A recap of "A Formal Evening with Alan Flusser" -- an event at the National Arts Club in December 2017 at which Alan discussed the exact science and vanishing art of men's formal eveningwear with host David Zyla.
The Anglo-American special relationship in silk has a third, less well-known Continental acquaintance: the Arny’s tie. The signature namesake of what had been since 1933 one of Paris’ most whimsical and storied men’s boutiques, these ties carry decadently bold stripes two or three times wider than those found on their English-speaking cousins.
"It was the perfect interview suit. Single-breasted, three-button, in a warm mid-grey worsted wool, with a subtly draped chest and shaped waist. Classically proportioned, trim but nowhere tight, confident without being brash..."
The trend in men’s style over the last few hundred years has been towards less and less complexity, but every once in a while, one still gets an invitation that says, “black tie.” There’s a tendency to think of the black tie dress code as something rigidly fixed, but despite that, there’s still room for sometimes very varying ideas on what, exactly, is or is not okay for a gent to don at a black tie event...
This post is an excerpt from an interview with Articles of Style. Here we cover Alan’s tips for dressing better, but there’s more over there including the state of menswear, and Alan’s personal style. Click through and take a look!
When it comes to wedding day fashion, there's so much attention to paid to the dress. Fashion-wise, what's the guy's role in all of this? The groom’s role should not be driven by fashion but by the sartorial protocols associated with the wedding as a ceremony itself. The groom’s primary function is to present the bride, not compete with her.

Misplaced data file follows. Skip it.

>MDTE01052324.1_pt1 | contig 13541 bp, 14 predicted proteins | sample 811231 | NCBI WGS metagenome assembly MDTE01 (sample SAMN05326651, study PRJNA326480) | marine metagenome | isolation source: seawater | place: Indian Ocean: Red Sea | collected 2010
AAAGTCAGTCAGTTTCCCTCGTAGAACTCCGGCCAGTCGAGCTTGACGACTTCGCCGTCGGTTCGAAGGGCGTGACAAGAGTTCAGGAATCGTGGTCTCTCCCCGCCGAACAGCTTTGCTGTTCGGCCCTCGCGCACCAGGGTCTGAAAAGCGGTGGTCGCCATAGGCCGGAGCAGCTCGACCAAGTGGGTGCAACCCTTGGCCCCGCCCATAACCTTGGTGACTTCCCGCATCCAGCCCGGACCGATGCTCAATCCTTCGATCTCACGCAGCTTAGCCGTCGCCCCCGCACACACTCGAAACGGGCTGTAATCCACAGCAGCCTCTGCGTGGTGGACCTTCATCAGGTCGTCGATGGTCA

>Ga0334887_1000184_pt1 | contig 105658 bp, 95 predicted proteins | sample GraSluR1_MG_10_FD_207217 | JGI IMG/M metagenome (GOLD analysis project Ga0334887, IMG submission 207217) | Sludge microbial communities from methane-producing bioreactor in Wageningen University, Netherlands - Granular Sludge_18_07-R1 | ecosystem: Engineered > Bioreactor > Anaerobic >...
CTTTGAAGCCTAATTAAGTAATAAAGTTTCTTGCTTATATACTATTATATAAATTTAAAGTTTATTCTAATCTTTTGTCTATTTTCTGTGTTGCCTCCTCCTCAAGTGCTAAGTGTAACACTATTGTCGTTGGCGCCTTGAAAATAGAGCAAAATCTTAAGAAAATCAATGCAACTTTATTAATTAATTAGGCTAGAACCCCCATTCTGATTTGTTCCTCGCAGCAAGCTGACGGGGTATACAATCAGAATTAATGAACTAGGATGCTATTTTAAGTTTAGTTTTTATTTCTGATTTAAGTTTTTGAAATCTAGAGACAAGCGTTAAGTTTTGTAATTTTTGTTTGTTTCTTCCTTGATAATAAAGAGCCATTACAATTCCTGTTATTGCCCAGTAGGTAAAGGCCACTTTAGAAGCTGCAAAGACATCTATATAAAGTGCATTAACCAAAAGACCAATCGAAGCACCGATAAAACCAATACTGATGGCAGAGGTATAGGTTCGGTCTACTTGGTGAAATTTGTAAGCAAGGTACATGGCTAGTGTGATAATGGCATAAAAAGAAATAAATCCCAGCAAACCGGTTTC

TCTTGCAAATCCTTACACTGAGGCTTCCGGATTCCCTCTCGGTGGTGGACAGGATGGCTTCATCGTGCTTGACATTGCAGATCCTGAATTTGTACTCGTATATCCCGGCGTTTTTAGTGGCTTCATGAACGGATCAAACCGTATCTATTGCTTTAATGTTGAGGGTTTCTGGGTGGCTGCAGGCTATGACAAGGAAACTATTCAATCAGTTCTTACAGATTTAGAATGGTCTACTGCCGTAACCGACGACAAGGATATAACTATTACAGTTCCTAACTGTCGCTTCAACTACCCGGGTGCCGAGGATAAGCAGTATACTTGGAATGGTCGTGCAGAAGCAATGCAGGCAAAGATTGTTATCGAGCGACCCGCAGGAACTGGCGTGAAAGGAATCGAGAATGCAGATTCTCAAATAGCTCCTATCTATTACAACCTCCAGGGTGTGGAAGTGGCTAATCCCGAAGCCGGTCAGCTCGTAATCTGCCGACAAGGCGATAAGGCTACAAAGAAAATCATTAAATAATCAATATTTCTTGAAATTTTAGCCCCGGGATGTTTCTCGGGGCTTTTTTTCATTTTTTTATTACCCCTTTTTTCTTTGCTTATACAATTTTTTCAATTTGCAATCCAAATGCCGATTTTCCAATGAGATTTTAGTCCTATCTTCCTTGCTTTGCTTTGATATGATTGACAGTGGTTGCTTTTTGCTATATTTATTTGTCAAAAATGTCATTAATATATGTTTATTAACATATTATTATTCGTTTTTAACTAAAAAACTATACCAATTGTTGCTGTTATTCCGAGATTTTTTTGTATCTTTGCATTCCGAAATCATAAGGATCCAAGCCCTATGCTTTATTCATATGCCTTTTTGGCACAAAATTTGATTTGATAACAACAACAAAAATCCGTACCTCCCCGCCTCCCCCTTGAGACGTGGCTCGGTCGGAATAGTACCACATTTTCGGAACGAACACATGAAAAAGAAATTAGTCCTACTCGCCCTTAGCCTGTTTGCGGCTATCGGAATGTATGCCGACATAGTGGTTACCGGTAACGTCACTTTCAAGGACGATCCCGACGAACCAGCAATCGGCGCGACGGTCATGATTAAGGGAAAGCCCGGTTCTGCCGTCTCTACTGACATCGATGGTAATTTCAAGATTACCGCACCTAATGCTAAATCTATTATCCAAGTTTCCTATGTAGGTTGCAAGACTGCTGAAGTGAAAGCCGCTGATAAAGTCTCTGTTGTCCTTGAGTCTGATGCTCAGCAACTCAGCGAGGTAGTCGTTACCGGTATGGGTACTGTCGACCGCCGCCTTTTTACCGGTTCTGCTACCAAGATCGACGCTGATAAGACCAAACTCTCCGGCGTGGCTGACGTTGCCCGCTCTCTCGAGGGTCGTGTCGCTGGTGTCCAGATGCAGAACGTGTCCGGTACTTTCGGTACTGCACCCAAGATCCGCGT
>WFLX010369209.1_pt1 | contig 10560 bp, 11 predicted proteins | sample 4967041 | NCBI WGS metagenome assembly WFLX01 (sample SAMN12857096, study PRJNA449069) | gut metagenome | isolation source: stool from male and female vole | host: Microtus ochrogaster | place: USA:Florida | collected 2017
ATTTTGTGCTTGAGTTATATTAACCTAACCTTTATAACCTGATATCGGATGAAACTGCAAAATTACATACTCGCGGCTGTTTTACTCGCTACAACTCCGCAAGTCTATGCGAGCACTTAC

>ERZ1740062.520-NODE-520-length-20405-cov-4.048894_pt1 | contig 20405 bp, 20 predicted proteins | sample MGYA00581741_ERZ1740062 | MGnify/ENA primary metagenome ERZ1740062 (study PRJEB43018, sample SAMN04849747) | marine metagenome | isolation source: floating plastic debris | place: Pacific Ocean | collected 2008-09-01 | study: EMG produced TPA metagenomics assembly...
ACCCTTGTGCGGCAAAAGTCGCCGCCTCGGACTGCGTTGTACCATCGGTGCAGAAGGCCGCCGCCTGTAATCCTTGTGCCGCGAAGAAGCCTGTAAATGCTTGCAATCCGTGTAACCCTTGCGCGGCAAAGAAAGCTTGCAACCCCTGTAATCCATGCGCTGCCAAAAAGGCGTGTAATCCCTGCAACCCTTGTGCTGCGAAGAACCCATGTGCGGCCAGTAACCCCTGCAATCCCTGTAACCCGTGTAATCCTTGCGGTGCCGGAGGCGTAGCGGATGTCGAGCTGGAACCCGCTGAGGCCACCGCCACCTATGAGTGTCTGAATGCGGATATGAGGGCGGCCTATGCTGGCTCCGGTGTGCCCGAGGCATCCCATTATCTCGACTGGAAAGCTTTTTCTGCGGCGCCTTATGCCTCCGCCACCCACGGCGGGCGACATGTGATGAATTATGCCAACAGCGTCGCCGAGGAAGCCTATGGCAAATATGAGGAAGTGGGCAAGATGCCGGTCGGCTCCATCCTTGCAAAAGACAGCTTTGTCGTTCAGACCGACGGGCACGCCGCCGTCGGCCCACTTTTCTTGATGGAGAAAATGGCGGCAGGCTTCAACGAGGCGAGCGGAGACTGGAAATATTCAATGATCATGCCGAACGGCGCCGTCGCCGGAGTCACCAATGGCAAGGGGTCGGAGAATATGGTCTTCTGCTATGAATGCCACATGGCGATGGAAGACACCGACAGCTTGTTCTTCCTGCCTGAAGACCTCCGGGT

It’s with much anticipation that we announce the official debut of our bespoke women’s wear. I say official because over the past three decades, we have turned out the random Kate Hepburn-inspired Donegal tweed suit, velvet hacking jacket, or silk tailcoat.
This is a sampling of cover art from 25 years of the Custom Shop’s brochures. Some contain original art while others are based on Apparel Art illustrations from menswear’s grand age of upper-class men’s style and fashion illustration – the 1930’s to the 1950’s.
Once by mirrors, tape measures and the like, most men relinquish questions of styling and fit to the wisdom of the store’s salesman or tailor. Years ago, when men’s fashions were less fickle and tailors were more studied in the manners of correct dress, this was a reasonable act of faith. Unfortunately,in all but the very fine stores,today’s tailor is simply another cog in the assembly line. He is anxious to get you out with as few alterations, and as little cost to the store, as possible.